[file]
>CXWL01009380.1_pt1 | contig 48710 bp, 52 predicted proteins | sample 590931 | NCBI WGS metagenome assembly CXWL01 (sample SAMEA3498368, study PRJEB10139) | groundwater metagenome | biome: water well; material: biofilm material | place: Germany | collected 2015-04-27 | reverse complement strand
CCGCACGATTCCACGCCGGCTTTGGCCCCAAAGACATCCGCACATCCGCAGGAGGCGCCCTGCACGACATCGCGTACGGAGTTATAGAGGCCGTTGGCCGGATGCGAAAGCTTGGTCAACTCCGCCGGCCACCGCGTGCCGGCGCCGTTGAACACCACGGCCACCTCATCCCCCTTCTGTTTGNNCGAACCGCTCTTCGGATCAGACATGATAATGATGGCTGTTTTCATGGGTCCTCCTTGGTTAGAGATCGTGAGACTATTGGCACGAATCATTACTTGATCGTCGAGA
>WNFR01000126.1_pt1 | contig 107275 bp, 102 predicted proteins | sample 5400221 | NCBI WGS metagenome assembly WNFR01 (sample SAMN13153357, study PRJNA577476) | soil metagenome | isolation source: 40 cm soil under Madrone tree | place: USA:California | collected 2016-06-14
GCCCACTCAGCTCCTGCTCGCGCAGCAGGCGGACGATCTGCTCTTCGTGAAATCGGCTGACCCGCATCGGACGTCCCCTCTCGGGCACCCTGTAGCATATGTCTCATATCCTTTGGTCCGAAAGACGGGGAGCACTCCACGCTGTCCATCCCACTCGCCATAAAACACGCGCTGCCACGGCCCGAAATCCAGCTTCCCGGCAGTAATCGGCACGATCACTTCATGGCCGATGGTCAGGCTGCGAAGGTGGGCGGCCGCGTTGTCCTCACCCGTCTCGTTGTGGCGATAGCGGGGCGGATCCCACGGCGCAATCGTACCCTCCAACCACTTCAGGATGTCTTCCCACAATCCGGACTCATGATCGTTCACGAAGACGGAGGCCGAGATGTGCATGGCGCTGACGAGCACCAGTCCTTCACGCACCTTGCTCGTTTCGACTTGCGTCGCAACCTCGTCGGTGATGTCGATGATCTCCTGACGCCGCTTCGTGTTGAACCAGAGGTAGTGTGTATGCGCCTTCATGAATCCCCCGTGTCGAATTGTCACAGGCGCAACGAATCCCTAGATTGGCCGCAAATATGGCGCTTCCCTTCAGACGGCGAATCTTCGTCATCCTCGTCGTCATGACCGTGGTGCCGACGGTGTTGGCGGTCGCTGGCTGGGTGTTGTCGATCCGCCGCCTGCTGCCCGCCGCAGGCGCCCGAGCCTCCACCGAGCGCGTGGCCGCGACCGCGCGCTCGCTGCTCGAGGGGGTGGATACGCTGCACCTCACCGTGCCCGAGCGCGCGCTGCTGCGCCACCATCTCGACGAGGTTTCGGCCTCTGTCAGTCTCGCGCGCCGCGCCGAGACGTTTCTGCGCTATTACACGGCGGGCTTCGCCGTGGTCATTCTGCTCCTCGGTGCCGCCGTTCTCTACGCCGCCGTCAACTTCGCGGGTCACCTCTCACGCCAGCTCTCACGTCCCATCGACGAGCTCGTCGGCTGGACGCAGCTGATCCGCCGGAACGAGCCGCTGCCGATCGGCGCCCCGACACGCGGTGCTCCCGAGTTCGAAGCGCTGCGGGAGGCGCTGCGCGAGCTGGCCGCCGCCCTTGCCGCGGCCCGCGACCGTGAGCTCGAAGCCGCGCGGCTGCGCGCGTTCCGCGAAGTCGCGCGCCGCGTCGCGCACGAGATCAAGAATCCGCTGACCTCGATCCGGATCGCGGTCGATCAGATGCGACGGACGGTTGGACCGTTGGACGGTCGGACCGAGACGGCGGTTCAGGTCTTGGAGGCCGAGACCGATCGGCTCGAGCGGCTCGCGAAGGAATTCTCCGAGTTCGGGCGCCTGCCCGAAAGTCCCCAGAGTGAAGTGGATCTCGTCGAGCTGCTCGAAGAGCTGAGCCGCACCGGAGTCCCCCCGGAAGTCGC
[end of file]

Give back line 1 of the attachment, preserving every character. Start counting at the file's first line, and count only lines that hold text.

>CXWL01009380.1_pt1 | contig 48710 bp, 52 predicted proteins | sample 590931 | NCBI WGS metagenome assembly CXWL01 (sample SAMEA3498368, study PRJEB10139) | groundwater metagenome | biome: water well; material: biofilm material | place: Germany | collected 2015-04-27 | reverse complement strand